Changing the Language of Childbirth
by Susan Highsmith

[Editor’s note: This is an excerpt of an article which appears in Midwifery Today, Issue 118, Summer 2016. View other great articles and columns in the table of contents. To read the rest of this article, order your copy of Midwifery Today, Issue 118.]

The words we use express our subconscious beliefs. We can perpetuate society’s paradigms by using its language, or we can choose our words to create the change we want to see.

What is important to realize is that the system that dominates our society has coopted our thinking. When we take our language for granted, our dialogues are full of words and expressions that keep us trapped in the very system we want to change.

T.S. Elliott said, “For last year’s words belong to last year’s language, and next year’s words await another voice.” We must be the voice of next year. Next year is happening now, and another voice is one that empowers women to give birth. This other voice helps us reclaim our innate wisdom to do what Nature designed us to do without having to abdicate our right to choose the option we think best.

What is important to realize is that the system that dominates our society has coopted our thinking. When we take our language for granted, our dialogues are full of words and expressions that keep us trapped in the very system we want to change. Rayna Rapp, in the foreword to Childbirth and Authoritative Knowledge, emphasizes how medical authority is socially constructed. She eloquently describes how women have lost their authority by having it subverted by the authority of a socially constructed institution. “Authoritative knowledge isn’t produced simply by access to complex technology, or an abstract will to hierarchy. It is a way of organizing power relations in a room that makes them seem literally unthinkable in any other way” (Davis-Floyd and Sargent 1997, vi). Our everyday language perpetuates the diminished power and authority of pregnant women in favor of a system designed to do just that.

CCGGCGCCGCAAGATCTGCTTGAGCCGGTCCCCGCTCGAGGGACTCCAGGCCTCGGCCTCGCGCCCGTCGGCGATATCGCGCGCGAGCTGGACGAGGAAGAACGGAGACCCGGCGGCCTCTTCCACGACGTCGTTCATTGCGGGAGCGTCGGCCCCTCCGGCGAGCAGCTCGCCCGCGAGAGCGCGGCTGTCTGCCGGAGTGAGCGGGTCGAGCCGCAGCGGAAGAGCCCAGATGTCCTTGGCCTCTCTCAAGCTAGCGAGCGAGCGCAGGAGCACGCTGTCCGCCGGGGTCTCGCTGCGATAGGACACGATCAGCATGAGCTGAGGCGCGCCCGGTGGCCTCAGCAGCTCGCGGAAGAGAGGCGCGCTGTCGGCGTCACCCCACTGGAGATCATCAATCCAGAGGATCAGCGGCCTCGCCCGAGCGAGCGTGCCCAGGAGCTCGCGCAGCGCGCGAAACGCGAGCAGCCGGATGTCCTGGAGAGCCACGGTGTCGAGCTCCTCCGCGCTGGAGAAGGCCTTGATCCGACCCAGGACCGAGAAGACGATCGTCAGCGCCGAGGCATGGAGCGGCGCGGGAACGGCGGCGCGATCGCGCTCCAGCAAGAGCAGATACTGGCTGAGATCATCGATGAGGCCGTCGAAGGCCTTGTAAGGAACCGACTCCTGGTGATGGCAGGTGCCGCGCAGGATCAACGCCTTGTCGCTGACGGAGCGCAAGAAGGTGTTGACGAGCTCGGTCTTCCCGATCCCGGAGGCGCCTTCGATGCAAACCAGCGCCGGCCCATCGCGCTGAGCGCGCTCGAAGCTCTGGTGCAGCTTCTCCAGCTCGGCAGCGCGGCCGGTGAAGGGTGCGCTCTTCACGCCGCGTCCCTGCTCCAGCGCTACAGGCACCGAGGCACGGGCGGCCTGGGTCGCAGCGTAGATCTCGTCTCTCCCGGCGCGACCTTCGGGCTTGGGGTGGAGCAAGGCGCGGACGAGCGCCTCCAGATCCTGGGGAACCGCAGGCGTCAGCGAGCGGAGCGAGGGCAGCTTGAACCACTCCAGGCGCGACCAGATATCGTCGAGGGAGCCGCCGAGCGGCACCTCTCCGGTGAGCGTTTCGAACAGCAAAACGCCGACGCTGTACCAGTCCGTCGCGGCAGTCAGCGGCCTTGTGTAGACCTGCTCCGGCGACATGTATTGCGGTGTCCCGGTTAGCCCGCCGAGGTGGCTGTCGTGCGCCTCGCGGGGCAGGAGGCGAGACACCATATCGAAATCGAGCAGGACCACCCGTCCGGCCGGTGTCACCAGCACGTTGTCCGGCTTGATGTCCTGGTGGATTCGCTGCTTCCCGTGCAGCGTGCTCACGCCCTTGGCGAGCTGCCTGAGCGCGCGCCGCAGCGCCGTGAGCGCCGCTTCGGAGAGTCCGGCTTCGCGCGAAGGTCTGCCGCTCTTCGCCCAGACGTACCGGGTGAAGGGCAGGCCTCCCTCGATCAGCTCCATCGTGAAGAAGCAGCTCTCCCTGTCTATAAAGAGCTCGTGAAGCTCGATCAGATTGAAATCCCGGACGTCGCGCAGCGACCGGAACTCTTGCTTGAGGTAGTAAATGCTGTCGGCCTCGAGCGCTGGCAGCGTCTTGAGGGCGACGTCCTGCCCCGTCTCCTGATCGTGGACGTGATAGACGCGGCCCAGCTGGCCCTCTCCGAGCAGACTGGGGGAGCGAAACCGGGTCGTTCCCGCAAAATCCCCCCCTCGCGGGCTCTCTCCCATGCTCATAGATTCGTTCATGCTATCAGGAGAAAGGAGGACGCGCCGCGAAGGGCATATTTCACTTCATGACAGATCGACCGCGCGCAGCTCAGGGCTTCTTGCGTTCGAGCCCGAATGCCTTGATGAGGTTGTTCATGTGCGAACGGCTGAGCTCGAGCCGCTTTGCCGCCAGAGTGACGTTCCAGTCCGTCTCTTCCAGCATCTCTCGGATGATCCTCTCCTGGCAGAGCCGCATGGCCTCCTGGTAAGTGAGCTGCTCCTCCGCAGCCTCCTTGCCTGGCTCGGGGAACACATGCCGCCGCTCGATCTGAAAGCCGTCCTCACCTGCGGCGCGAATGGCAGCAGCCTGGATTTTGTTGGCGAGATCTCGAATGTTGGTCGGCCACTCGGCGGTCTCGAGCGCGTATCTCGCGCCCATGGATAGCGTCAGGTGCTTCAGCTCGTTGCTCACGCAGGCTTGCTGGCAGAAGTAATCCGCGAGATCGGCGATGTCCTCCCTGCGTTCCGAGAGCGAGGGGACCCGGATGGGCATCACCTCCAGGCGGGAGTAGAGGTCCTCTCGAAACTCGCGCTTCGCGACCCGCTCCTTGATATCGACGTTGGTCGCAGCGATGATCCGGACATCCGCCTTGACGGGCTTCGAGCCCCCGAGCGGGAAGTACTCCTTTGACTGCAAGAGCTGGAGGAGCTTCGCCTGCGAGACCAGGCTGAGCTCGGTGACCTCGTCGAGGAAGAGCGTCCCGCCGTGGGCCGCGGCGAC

We all know that patriarchy has dominated women for eons of time. The answer is not, in my opinion, to replace a patriarchal system with a matriarchal one but to bring into balance the best of what both women and men have to contribute. It still takes an egg and a sperm to create a baby, the union of feminine and masculine. How can we, as women promoting the empowerment of our gender, do so without engaging in a very masculine way of thinking and behaving, waging a gender war in which one side seeks to overpower the other?


References:

  • Davis-Floyd, Robbie E, and Carolyn F Sargent, eds. 1997. Childbirth and Authoritative Knowledge: Cross-Cultural Perspectives. Berkeley and Los Angeles: University of California Press.

Susan Highsmith is an author, educator and counselor. She has a BA in women’s studies, an MA in counseling and guidance and a doctorate in prenatal and perinatal psychology. She seeks to balance psychological theory and practice with holistic and spiritual wisdom.


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